Virginia Tech Not Fining Football Players UNC-Charlotte AD Talks C-USA Move New Akron AD Putting Football First Search Firm Fires Back At Minnesota UConn Hoops Won't Return To Bridgeport Ohio State Selling Alcohol At Football Games USC AD Addresses Sarkisian Behavior Georgia Tech Sees Football Season Tix Spike New Boise State AD Addresses Myriad Topics CFP's Hancock "Intrigued" By South Florida
NCAA FOOTBALL HALL OF FAME LOOKS TO SECURE FINANCIAL FOOTING
Published November 19, 1997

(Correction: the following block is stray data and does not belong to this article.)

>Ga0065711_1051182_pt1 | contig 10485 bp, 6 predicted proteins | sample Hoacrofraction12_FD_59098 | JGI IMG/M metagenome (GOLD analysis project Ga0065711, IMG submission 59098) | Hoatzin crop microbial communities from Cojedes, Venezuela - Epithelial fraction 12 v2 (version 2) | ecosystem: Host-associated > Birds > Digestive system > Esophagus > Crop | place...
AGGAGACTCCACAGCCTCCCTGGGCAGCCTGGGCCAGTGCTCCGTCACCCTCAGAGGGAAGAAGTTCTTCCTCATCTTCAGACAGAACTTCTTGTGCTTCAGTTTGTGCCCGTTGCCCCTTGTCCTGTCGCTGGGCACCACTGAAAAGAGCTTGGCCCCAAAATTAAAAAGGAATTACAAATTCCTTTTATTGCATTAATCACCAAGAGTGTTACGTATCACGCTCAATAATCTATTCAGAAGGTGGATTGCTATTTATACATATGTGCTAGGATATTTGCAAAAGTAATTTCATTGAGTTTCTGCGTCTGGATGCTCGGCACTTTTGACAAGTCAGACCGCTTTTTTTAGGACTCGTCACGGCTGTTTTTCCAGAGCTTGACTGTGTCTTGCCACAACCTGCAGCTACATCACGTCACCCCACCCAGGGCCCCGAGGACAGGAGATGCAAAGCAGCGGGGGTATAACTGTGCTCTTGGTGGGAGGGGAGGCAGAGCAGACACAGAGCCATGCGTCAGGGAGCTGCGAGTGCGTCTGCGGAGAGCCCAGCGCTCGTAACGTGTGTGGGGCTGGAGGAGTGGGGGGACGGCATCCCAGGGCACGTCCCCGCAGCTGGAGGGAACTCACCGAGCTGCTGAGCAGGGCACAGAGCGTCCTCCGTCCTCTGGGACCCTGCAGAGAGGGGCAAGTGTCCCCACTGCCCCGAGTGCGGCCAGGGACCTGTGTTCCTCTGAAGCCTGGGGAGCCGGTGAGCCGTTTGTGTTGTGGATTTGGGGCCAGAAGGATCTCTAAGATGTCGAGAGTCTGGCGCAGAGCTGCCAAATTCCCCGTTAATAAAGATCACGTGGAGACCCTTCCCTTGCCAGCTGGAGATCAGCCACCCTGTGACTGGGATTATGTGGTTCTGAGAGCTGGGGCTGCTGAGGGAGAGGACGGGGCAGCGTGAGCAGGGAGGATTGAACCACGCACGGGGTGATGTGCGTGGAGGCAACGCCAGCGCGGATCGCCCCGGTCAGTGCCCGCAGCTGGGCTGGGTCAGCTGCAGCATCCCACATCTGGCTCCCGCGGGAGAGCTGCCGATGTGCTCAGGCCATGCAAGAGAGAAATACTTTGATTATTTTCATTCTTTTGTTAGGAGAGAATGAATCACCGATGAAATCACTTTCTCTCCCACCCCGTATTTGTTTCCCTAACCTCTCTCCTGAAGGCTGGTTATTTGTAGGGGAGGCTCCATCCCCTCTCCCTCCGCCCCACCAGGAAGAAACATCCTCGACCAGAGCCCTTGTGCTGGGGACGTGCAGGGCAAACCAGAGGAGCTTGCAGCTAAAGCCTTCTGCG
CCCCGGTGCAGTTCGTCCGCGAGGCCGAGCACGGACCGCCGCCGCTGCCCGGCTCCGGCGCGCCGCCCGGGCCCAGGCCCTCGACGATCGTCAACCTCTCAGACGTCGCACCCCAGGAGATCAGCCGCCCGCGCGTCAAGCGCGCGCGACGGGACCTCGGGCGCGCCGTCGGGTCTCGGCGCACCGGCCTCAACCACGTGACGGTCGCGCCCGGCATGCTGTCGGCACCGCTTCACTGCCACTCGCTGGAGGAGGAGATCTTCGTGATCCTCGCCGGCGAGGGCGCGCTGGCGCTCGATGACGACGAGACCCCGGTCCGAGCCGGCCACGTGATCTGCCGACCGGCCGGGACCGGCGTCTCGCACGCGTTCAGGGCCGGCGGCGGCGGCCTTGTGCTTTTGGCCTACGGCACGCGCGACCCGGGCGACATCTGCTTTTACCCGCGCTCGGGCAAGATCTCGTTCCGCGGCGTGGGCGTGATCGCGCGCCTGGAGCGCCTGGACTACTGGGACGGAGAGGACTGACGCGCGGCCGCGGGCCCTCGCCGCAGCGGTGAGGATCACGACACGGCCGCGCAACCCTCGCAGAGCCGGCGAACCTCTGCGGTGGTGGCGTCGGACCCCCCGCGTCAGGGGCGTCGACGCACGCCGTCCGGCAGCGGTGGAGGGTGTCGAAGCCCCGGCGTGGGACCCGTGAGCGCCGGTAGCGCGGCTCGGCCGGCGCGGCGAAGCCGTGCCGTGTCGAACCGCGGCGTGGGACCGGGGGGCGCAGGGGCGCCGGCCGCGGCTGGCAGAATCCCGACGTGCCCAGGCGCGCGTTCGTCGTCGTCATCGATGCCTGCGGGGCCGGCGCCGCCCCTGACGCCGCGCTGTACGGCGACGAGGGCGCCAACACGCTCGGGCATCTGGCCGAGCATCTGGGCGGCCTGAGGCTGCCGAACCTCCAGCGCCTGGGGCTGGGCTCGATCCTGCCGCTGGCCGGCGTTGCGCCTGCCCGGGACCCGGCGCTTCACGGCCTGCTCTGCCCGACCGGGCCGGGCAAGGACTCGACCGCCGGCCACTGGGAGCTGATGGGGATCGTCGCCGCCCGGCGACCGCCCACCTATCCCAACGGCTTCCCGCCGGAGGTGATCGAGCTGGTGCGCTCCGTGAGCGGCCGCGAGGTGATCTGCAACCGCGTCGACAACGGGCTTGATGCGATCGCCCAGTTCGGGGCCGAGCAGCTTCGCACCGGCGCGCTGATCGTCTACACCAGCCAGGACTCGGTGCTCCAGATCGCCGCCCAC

The College Football Hall of Fame in South Bend, IN, "is struggling" with attendance, as Exec Dir Bernie Kish said that early projections were "overly ambitious" and corporate sponsorship "hasn't approached the levels officials had envisioned," according to Teddy Greenstein of the CHICAGO TRIBUNE. The Hall recorded an operating loss of "more than" $660,000 in '96, its inaugural year. Although city officials originally promised that no taxpayer money would be used, the city has already contributed "about" $1.6M. The National Football Foundation (NFF) has also provided $1M, which Greenstein writes "may be just a start." The Hall is projecting '97 attendance at 65,000 -- down from the 120,000 visitors in its first year (CHICAGO TRIBUNE, 11/18). CORPORATE ISSUES: The Hall had "hoped to line up seven major sponsors" at $1M each, but deals were made with Alka- Selzer, Coca-Cola, Burger King and the U.S. Postal Service, totalling just $1.725M. Kish: "It has been surprising. The feeling was that corporate sponsors were going to be a piece of cake." With a $400,000 marketing budget, the Hall will advertise on billboards and in Chicago newspapers and radio stations. Officials are seeking NCAA approval for an annual Hall of Fame game to be played in August. Greenstein added that "despite all the effort, the Hall shows no sign of breaking even anytime soon," and that without a "dramatic increase" in sponsors, taxpayers will see the annual contribution rise from $1.2M to $2M (CHICAGO TRIBUNE, 11/18).